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The Unveiling

A Jewish tradition with lessons for us all.

Courtesy, Sprung Monuments
Source: Courtesy, Sprung Monuments

The Unveiling is nowhere to be found among official Jewish rituals. But American Jews have created a tradition of close family and friends gathering at the gravesite about a year after a loved one died.

The Jewish Unveiling ceremony is unusual in its brevity—about 15 or 20 minutes, a far cry from the typical marathon Jewish services which go beyond-- I should say crawl beyond--two hours.

The Unveiling ceremony is also unusual in that a rabbi needn’t preside. At my mom’s unveiling today, I did the honors.

My mom's great grandkids were there and so I started by telling an anecdote about them--That although just six years old, one of them was already writing and directing mini plays,: actually writing one-page scripts, assigning parts, and telling the actors (her sister and my wife) to "connect with the other actors." I reminded the unveiling's attendees that that anecdote is emblematic of the circle of life: Death is inevitable but replaced by the fresh generation, which gives us hope for the future.

We're not religious, so I just led the group in a couple of God-free passages, for example:

For everything there is a season, a time for every experience under heaven:
A time to be born and a time to die,
A time to plant and a time to uproot,
A time to tear down and a time to build up,
A time to weep and a time to laugh,
A time to grieve and a time to dance,
A time to throw stones and a time to gather stones,
A time to embrace and a time to refrain from embracing,
A time to seek and a time to lose,
A time to keep and a time to discard,
A time to tear and a time to sew.

But the following was my mom’s unveiling’s most poignant and perhaps instructive moment. Her companion, and in the end, caretaker, Olga, was unable to attend so, two days earlier, by Skype, I asked her to tell me some memories she had of my mom. Here is what she said, verbatim, complete with her heavy Russian accent:

She very love life. Love husband. Then after died, boyfriend. She very like company. Seva enjoy, really enjoy dance. Never missed dance at temple except at end. Liked to dress and up dress. Seva think woman should stay beautiful any age. She like looking very good. Always ask me, "Make your hair light. I’ll pay—and you’ll look 10 years younger." She was kind.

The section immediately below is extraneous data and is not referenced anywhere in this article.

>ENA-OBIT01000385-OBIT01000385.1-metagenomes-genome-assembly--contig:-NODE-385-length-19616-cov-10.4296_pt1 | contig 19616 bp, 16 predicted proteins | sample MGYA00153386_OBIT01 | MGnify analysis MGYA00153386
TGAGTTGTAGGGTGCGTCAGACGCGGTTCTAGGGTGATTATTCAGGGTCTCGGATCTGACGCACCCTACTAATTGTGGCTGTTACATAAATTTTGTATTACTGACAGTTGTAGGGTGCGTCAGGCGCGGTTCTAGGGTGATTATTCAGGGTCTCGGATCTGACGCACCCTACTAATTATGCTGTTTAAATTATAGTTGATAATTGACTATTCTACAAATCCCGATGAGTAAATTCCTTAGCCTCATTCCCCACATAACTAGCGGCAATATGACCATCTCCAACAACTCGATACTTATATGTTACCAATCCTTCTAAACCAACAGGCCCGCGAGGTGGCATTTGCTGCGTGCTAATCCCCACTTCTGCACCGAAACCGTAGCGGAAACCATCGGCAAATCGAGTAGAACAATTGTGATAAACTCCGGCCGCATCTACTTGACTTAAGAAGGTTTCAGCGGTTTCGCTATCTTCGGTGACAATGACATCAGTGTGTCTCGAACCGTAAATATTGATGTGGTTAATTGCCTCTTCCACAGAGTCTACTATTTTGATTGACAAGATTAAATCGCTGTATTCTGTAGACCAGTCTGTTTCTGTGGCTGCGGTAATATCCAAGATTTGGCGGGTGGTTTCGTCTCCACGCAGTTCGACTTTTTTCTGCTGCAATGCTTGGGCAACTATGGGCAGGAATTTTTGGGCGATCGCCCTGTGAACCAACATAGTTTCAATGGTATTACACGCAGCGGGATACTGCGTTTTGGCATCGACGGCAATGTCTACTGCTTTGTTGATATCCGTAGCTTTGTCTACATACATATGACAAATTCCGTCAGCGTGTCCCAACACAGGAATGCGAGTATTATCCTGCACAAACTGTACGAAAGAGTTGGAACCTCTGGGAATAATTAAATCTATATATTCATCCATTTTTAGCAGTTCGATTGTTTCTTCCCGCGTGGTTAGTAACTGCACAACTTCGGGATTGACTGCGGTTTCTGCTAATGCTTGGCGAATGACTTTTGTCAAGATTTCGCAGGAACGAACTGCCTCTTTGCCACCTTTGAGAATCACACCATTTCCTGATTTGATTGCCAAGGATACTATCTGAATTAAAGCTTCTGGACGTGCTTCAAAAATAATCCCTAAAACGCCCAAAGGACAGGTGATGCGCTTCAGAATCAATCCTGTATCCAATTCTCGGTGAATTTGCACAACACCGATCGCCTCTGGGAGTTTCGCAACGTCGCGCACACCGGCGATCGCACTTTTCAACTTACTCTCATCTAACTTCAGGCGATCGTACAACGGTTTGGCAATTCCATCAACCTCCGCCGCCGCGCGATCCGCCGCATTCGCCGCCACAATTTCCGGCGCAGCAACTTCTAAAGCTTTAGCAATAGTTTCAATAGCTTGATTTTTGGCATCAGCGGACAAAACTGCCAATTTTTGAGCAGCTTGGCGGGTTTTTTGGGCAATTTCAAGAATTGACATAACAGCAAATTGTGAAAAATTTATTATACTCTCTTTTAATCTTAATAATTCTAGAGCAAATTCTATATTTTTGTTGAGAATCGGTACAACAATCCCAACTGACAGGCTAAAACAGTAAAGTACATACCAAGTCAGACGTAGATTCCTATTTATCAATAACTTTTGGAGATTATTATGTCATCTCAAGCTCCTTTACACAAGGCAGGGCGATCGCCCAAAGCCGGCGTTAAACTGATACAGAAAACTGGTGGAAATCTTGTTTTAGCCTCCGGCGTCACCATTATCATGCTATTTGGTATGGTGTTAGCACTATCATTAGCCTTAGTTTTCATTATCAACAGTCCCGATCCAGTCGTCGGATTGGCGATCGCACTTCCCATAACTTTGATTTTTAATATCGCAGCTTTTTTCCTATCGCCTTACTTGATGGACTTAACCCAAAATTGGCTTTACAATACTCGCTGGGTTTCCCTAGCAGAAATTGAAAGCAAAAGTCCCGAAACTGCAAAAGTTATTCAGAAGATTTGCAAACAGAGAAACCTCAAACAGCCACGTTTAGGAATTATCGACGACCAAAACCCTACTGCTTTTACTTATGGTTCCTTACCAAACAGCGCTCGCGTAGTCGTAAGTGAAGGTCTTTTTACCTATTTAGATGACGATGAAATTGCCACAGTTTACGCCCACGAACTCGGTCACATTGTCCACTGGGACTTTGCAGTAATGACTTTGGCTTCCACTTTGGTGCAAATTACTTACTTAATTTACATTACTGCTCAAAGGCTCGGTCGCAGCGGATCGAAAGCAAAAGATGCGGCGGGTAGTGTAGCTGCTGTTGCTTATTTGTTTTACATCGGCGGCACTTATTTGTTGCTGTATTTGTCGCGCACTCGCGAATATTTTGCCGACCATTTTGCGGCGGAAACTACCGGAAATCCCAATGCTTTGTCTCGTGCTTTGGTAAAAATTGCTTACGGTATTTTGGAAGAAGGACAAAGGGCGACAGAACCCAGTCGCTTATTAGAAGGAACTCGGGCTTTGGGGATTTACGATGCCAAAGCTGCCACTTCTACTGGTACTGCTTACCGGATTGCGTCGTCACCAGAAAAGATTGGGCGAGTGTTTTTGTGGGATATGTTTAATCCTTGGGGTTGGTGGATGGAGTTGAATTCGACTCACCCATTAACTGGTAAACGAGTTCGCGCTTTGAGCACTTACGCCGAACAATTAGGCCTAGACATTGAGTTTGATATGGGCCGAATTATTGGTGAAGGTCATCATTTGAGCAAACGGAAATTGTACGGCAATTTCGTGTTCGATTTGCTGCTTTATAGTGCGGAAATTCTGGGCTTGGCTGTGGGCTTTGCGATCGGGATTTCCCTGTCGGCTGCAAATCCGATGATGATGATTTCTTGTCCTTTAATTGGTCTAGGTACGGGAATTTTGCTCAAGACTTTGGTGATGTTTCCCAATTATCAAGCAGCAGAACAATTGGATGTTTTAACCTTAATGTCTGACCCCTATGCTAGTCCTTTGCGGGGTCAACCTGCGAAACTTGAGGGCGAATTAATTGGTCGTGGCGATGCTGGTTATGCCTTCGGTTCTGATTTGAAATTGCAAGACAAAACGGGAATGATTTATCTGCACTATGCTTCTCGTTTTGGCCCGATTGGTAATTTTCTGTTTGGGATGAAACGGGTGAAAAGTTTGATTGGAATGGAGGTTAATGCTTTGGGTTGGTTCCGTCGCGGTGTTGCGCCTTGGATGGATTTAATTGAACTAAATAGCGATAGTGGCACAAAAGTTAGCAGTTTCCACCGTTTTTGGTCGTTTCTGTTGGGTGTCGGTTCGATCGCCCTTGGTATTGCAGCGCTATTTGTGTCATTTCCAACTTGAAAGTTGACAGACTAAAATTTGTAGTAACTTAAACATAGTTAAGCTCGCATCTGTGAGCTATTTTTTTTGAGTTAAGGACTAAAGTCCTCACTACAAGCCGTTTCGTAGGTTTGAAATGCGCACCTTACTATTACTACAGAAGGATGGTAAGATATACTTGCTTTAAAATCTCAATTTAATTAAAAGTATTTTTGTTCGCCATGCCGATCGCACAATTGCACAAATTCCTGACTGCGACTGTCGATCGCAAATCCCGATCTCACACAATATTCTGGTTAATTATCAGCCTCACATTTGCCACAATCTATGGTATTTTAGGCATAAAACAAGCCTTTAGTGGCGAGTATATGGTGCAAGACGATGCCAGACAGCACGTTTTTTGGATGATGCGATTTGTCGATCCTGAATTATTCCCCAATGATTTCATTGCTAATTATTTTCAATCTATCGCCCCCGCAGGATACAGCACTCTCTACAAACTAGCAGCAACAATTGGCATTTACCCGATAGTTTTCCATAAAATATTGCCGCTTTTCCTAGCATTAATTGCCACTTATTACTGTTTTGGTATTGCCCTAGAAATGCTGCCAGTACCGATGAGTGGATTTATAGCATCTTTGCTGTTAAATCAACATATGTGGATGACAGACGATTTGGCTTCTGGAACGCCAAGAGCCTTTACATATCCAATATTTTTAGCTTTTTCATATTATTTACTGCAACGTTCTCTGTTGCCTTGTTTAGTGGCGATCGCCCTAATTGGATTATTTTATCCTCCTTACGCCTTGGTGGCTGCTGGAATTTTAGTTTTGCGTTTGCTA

She was like my mother. I really miss her.

She was not angry never. She was good person. I really miss her. Seva crazy about Martin. Too loved Barbara. Also Hanna, and they loved her.

Never complains. "Life is good." It is her credo:" Live today, not tomorrow because tomorrow may not come."

At the beginning of the ceremony, a cheesecloth is placed on the gravestone and it is removed at the end. At that point, I said,

We now, with love, dedicate this monument to the memory of my mother Seva Nemko, realizing that her remains lie not only in this plot of ground but in every person she knew. Amid the stress of modern times, she always looked for a way to find joy and spread joy. Much needed. We are grateful for the years we were privileged to see the upbeat way she lived and even died. She has left our midst but I know she will never leave our hearts, where her memory will endure as a gift to us forever.

Last night, the family and a few friends went to my cousin's for a long dinner. And today, after the unveiling, we went out for a long brunch. Even though we rarely see each other, just those two meals plus the unveiling made us feel close---We share genes and some environment, which makes us similar and easy to bond with each other.

I find traveling annoying yet I flew 3,000 miles to my mom’s unveiling. I feel it was worth it. Whatever your religion, if any, I commend it to you.

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